People are tempted to be vegan immediately, or bike until they are blue in the face, because they're eager to reach their goals quick. But in the long-term that's just not good for motivation. People are far more likely to stick to something if there's positive reinforcement, as in the bubbly feelings you get when you hit a daily goal (remember little gold star stickers you got as a kid for getting an answer right?). That's far more effective than negative reinforcement, caused by not setting realistic daily goals and therefore never feeling rewarded for accomplishing something daily and being constantly reminded that you're not good enough. Constantly pushing yourself to do more than your minimum and beating yourself up for not doing as much the next day. Not only will you likely just get sick of the habit and stop doing it, you'll also start developing mental issues.

But of course, there are exceptions to this rule. They say you can develop habits in 2 ways: either gradually, or if something life-changing happens to you. Like say you are suddenly diagnosed with diabetes. Instead of being gradual, you could be inspired to eat healthy right away. Or if you're an alcoholic and your friend dies of alcohol poisoning, you'd quit drinking immediately. Or say you're a serial rapist, you can't just instead of raping 10 people a year, you drop it down to 8. You have to stop raping now! But of course these life-changing moments rarely happen, so for a constant source of motivation, being gradual is key.

So don't try to replicate that 3 hour impulsive workout you did after your friend insulted you for being skinny. You were successful at being vegan for 2 days, but what about 2 years? You'd probably anxiously devour some fried chicken on the 5th day. So just chill and take it slow.

Habit-building as an art

Now there are 100s of other techniques to make habit-forming easier. Like logging your habits, setting weekly monthly yearly goals, visualising your outcome, doing an unfamiliar habit right after a habit that's already natural to you. All these techniques I've found useful, though they aren't absolutely necessary. (Of course if you want, feel free to try them out. Once again the recommended habit-building book that mentions these techniques (and more) is James Clear's Atomic Habits (and James Clear's blog and the blog Zen Habits are pretty good too.))

What is something you should definitely do is incorporate the 80/20 principle. This principle claims that for anything, doing 20% of the most important skills yields 80% of the result. Essentially it means that for any habit, you should identify and prioritise practicing certain skills to more quickly and efficiently meet your goals. Like knowing that if you want to build muscle, you should do sets to failure instead of a count. In chess especially as a beginner, you should focus on tactics instead of memorising openings. In language learning, you should learn the most common words that apply to your life (why memorise the Spanish word for nephew when you don't have a nephew?). How to fully utilise the 80/20 principle might be a blog post for another day (though I do recommend googling "80/20 principle" you'll yield plenty of results. People who have read a lot of self-help books are probably sick of that phrase).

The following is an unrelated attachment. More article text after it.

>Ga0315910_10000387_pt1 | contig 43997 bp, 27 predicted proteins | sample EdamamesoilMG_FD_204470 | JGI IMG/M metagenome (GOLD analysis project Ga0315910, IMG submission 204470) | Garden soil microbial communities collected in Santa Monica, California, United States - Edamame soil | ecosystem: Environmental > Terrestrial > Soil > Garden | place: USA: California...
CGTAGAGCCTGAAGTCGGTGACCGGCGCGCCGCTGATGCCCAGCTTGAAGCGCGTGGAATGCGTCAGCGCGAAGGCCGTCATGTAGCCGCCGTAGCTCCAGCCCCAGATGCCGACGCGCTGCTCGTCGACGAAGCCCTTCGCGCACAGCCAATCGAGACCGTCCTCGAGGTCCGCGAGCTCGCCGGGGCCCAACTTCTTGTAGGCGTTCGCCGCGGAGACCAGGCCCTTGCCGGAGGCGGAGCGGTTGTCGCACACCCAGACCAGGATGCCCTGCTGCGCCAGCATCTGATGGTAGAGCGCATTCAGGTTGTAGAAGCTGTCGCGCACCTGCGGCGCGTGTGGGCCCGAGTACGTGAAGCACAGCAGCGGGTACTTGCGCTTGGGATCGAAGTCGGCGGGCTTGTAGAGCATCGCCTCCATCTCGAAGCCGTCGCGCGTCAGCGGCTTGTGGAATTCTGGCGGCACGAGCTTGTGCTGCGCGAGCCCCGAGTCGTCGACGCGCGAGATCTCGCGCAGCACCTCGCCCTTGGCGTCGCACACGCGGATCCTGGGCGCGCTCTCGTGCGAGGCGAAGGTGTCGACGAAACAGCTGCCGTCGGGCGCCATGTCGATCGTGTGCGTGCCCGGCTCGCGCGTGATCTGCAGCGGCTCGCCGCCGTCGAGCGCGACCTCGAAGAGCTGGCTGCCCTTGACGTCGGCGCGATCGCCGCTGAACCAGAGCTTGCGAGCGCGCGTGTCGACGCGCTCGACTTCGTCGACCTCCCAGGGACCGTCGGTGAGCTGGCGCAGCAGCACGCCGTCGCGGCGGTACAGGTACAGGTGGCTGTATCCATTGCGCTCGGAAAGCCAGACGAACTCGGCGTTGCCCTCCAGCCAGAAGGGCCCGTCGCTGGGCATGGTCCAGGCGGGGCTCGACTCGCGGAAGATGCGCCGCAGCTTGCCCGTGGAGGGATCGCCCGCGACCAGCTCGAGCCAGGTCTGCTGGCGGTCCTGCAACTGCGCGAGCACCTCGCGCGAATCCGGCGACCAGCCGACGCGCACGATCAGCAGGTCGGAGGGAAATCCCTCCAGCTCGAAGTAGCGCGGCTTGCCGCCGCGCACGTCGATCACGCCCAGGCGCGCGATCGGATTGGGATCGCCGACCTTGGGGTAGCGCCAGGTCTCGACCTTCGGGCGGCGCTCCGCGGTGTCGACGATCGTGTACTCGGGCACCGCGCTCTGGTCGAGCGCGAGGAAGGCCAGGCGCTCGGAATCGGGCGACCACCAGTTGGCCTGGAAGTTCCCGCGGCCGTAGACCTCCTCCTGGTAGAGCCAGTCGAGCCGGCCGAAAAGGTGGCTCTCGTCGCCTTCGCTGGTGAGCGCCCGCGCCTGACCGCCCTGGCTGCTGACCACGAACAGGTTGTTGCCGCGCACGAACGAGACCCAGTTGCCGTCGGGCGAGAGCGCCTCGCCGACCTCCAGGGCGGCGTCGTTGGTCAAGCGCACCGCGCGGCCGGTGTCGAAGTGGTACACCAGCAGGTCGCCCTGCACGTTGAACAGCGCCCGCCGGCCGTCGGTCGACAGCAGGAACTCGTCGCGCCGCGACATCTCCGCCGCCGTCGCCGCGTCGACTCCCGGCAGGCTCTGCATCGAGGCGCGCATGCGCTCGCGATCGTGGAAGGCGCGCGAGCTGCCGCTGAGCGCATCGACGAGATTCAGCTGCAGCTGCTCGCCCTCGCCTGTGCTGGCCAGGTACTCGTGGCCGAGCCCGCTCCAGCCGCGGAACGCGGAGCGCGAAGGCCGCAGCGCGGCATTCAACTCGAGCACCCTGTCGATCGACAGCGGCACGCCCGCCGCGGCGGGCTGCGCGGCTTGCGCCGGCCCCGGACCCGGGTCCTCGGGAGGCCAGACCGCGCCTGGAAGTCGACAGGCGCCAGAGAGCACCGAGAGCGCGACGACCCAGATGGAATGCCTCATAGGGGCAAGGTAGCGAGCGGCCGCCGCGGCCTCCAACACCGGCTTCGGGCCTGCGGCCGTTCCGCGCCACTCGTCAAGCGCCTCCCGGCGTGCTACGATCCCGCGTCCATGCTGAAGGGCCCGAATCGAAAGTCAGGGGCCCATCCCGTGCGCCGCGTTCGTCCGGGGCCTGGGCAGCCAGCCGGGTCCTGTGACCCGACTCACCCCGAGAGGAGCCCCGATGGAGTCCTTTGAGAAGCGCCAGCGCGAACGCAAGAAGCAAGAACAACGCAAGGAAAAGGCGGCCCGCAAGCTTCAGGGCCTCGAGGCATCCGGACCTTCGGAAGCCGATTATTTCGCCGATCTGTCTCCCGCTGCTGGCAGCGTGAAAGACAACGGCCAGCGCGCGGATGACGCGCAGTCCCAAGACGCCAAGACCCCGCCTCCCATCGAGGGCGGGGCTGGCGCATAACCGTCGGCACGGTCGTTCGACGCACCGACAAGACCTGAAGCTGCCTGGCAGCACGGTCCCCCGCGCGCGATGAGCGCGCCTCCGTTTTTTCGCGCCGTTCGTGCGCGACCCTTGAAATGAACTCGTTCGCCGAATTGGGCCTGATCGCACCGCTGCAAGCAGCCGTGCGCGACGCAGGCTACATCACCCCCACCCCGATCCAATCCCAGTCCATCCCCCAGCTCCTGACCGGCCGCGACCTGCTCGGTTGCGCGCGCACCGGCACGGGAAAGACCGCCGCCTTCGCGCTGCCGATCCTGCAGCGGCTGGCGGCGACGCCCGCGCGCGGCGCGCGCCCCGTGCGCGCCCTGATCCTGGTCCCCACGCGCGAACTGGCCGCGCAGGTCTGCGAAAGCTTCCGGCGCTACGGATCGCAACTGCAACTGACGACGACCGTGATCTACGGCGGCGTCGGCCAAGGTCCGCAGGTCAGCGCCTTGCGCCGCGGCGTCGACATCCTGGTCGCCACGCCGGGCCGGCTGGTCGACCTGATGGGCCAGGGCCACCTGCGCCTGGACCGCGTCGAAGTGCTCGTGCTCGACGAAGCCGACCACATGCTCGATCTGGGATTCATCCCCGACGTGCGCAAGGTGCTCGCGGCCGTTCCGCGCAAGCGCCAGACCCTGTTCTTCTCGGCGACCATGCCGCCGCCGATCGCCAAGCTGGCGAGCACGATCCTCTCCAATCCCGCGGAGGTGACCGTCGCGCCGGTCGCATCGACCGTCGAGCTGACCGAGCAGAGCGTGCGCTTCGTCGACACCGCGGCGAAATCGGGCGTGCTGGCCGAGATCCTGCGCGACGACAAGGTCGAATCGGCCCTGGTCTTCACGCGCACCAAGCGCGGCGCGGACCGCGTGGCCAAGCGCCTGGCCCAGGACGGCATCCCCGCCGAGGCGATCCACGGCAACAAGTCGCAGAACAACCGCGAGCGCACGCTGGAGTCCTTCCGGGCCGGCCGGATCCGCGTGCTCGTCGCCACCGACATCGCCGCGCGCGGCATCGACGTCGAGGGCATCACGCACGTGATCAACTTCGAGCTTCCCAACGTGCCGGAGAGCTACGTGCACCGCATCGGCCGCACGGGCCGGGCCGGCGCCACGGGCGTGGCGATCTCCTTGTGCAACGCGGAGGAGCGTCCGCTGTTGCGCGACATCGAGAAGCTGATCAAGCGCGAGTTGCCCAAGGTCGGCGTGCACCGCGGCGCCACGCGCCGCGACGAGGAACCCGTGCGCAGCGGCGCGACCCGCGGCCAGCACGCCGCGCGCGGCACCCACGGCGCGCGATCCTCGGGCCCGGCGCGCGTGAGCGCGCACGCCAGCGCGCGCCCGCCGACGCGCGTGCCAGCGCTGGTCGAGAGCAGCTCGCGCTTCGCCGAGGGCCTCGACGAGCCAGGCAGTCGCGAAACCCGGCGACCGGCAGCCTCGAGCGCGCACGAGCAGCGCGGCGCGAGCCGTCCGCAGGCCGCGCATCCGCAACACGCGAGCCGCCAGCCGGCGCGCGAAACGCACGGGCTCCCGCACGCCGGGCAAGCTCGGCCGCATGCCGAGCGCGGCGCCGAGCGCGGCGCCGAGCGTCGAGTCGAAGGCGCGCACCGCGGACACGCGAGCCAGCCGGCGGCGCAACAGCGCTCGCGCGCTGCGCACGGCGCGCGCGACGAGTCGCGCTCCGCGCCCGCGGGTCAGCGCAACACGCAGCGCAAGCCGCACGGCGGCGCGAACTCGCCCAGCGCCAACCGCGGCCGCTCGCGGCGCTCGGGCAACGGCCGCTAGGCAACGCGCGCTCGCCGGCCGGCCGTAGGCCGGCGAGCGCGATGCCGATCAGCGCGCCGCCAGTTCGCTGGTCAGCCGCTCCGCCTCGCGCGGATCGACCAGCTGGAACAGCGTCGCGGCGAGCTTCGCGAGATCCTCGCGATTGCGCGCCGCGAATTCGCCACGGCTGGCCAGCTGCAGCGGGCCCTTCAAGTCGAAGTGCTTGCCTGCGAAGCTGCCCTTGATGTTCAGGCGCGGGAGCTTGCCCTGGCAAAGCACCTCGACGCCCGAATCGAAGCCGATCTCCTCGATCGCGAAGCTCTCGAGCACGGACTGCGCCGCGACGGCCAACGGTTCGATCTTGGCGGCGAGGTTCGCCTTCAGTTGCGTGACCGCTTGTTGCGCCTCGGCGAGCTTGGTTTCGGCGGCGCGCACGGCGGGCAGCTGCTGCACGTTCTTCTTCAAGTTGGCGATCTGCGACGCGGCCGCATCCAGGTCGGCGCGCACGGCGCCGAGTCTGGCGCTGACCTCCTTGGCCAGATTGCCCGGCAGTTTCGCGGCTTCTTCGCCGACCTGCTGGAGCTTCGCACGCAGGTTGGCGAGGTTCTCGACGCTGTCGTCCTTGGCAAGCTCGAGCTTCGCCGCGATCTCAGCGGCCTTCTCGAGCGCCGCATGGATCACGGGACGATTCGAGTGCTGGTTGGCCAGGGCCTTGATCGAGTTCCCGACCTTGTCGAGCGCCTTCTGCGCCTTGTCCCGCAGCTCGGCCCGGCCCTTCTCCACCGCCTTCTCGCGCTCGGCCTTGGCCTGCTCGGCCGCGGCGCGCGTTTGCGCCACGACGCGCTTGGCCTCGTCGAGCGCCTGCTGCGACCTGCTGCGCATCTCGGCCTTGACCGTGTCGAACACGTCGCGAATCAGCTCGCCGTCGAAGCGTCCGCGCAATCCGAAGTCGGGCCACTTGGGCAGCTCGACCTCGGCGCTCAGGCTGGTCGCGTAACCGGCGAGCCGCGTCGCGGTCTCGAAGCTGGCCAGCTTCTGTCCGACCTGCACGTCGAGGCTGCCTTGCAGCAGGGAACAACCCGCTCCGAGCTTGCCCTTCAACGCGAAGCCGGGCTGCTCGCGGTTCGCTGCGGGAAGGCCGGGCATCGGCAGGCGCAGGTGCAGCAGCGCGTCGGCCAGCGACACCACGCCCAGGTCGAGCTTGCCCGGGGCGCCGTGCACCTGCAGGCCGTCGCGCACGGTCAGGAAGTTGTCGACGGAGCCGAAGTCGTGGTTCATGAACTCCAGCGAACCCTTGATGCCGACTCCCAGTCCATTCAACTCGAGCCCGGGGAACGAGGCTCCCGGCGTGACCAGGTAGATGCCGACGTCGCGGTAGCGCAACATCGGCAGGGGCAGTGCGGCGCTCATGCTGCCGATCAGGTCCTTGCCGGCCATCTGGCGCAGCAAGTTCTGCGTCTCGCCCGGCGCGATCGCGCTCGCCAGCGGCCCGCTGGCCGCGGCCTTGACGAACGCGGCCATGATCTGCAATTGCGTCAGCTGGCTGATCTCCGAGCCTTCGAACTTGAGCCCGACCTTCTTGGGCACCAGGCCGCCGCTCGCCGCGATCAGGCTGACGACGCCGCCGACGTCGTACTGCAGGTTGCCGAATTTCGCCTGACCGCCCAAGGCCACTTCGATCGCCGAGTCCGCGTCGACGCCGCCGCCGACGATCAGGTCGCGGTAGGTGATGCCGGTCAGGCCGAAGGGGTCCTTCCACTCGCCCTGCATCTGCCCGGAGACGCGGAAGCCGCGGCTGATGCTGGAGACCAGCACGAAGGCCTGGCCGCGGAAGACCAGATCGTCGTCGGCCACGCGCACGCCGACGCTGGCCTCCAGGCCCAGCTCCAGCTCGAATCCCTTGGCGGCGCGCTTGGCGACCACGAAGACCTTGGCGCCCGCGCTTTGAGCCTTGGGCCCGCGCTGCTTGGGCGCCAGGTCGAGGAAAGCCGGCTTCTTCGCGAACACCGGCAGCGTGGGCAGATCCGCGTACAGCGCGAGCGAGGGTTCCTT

In your habit-developing quest, you might add techniques and break rules. Some might build only 1 habit at a time, some might try 3 small habits. You might do 1 big session a day, or 2 small sessions. You may want to work every other day, or every day except the weekends. Basically, just experiment with whatever variation you want and see what fits.

Habit-building really is an art. The steps you take might be very different from other people because your decisions are on expression of your unique personality and preferences. You might say habit-building is difficult. But break what seems difficult down to manageable, easy steps, and what's difficult becomes easy.


And that's it. No more will you experiencethe emotional rollercoaster of working hard one day and then lamenting you lack of motivation the next. No more pontificating about your lack of willpower and feeling guilty about wasting your potential. You will simply know what you have to do, do it, and that's it. How rare is it to meet someone who says he's going to do something, and then actually does it. And all of you can be that person. You will do what it takes to achieve your dreams, fulfill your destiny, and unlock your fullest potential.